38. Remember, ’tis * that which lies hid within, which draws and turns you † as the wires do the puppet. ’Tis that, is eloquence: That, life: That, if I may say so, is the man. Never blend with it, in your imagination, this surrounding earthen vessel, and these little organs. They are but like the ax, [any tool of any artizan,] with this only difference, that they are naturally united with us: since, none of these parts are of any more service, without the cause which moves and stops them, than the shuttle is to the weaver; the pen, to the writer; or the whip, to the charioteer.
[* ] His leisure was perpetually broke by wars.
Epictetus, in the Enchirid. 15.2 “Remember, you ought to behave yourself in life, as if at an entertainment. Does any thing come, in course, to you? stretch out your hand, and take it gracefully. Does it go by you? Don’t stop it. Is it not come yet? Don’t long after it; but wait till it come to you. Do thus in the case of your children, of your wife, of power, of riches; and you shall be at length a worthy companion of the Gods. And if, even when set before you, you don’t take, but overlook them; you shall then be not only a companion of the Gods, but a fellow-governor with them.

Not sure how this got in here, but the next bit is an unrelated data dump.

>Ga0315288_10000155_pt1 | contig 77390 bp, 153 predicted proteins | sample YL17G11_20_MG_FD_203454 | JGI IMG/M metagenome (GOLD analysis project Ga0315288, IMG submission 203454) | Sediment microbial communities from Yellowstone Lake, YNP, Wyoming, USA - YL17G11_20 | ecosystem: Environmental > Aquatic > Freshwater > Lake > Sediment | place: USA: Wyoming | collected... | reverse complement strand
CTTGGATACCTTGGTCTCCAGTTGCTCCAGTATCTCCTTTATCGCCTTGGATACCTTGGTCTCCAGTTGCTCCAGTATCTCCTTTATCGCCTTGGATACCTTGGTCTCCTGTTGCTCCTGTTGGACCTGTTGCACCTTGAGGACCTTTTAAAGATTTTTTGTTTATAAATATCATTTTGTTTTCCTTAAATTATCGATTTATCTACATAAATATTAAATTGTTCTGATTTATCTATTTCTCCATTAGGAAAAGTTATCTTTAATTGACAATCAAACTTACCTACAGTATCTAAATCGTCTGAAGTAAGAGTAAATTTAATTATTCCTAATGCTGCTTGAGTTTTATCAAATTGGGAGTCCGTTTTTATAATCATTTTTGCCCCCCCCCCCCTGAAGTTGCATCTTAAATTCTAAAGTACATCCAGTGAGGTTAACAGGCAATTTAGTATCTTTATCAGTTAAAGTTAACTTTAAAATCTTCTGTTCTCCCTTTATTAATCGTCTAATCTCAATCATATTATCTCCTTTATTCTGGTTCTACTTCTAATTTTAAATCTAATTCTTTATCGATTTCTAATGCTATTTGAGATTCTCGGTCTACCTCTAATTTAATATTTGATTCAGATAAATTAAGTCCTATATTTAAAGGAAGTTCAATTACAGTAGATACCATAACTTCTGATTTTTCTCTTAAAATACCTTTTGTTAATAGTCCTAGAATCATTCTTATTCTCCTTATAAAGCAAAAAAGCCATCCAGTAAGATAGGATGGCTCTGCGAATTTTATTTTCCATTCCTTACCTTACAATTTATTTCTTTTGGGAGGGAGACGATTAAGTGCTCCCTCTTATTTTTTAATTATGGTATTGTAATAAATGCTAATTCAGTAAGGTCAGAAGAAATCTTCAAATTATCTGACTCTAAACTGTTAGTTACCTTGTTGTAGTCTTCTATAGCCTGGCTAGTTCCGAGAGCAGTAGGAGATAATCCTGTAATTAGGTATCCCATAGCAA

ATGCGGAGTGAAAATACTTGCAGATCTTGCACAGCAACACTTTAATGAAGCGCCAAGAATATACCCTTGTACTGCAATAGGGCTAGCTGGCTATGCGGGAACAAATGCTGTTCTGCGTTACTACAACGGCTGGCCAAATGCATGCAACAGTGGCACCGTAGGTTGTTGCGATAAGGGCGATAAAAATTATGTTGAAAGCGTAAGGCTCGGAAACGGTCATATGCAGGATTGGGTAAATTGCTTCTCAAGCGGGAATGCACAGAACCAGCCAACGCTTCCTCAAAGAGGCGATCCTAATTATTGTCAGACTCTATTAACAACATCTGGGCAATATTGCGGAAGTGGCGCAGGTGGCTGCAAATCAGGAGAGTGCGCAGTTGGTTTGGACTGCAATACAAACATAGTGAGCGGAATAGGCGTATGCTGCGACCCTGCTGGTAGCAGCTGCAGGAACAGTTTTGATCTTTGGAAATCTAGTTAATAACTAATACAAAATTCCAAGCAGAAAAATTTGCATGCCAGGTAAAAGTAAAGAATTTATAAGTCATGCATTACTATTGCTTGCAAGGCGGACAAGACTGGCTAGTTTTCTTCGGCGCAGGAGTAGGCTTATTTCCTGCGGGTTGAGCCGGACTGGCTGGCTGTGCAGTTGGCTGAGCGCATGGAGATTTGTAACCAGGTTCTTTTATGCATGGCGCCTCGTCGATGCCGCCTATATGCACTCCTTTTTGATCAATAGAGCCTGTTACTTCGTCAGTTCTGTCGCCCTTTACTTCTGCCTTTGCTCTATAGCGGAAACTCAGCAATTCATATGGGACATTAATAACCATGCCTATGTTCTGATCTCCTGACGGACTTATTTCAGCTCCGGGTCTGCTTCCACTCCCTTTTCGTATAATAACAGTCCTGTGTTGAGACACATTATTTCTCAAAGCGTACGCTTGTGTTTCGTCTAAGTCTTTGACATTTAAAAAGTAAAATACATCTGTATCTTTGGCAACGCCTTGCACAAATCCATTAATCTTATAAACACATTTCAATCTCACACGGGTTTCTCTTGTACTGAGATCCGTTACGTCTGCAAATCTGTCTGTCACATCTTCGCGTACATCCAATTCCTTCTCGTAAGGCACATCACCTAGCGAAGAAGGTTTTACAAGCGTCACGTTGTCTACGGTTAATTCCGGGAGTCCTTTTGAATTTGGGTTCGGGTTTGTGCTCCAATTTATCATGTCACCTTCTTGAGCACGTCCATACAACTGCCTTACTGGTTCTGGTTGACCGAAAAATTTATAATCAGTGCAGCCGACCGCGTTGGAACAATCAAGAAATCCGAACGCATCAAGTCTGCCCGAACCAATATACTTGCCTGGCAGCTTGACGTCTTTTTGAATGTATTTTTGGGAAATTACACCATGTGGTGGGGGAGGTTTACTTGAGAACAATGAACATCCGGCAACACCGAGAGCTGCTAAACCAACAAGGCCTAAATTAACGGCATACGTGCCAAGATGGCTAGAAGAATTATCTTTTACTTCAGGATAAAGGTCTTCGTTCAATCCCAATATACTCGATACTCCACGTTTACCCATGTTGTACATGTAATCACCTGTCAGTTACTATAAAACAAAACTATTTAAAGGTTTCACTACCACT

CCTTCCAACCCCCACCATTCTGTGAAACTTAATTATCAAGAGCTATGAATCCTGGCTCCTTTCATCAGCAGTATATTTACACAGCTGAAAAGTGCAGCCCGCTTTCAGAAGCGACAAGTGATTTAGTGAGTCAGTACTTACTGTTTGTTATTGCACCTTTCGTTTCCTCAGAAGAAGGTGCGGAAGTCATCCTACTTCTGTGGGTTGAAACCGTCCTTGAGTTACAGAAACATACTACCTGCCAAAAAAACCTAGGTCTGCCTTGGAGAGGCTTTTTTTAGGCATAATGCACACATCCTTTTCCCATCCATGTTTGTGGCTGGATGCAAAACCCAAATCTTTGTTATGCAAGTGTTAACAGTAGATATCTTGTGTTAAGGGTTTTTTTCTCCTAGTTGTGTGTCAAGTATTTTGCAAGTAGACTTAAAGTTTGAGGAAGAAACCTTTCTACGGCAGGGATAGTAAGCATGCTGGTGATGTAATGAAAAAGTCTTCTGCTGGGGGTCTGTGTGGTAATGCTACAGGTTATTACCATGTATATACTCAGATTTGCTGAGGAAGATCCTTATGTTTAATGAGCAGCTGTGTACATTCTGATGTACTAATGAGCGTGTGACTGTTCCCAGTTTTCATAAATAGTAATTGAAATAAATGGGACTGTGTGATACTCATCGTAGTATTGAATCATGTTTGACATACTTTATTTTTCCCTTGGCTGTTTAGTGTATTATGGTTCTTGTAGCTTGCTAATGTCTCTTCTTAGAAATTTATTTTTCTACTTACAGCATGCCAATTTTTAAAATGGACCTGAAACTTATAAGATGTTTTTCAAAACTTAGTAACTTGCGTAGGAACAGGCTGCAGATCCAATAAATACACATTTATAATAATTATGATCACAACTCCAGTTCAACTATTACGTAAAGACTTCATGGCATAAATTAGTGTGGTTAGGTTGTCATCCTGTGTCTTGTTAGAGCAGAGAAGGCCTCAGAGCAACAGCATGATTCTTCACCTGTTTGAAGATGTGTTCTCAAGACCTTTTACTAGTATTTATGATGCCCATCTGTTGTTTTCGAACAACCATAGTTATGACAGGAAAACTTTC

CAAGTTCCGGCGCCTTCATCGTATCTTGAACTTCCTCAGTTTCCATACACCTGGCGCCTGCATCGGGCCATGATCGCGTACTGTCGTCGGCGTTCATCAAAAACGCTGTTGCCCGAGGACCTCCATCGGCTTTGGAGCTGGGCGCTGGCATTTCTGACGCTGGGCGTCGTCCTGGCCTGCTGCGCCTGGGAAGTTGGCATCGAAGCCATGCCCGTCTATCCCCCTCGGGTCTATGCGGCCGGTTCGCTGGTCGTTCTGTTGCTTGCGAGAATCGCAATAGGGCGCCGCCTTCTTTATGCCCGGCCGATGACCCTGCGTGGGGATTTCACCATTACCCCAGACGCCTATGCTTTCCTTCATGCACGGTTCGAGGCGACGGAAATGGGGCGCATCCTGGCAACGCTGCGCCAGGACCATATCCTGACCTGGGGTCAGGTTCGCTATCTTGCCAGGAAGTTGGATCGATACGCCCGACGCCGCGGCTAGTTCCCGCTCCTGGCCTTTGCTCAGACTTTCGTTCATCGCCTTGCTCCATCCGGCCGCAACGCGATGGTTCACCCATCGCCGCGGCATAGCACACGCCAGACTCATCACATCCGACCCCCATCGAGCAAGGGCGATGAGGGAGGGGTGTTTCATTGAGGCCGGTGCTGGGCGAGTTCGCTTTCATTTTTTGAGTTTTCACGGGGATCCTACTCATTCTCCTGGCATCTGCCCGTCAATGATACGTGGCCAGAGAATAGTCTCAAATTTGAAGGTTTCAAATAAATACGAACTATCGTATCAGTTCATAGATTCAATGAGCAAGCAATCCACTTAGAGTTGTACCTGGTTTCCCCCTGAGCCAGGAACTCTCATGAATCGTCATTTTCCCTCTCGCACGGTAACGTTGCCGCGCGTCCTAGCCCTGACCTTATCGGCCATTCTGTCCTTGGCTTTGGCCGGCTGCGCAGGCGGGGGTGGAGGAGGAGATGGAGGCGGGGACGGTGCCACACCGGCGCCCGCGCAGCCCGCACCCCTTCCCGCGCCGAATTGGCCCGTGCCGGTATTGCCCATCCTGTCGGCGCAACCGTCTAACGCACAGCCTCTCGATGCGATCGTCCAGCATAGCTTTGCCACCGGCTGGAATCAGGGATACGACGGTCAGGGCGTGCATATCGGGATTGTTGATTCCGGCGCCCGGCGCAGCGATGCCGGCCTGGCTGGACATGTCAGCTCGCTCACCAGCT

[§ ] Rom. VIII. 28. “All things work together for good to them who love God.”
[** ] The universe: See, IV. 23.
[* ] Philip. III. 20. “Our conversation, (or as it may be rather translated, the city we belong to), is in heaven.”
[† ] Rom. XIV. 18. “Acceptable to God and approved of men.” See XII. 12. and 24.
[‡ ] See the note at V. 36.
[* ] See V. 13. and the note.
[† ] This passage is extremely obscure, critics only guess at some sort of meaning to it.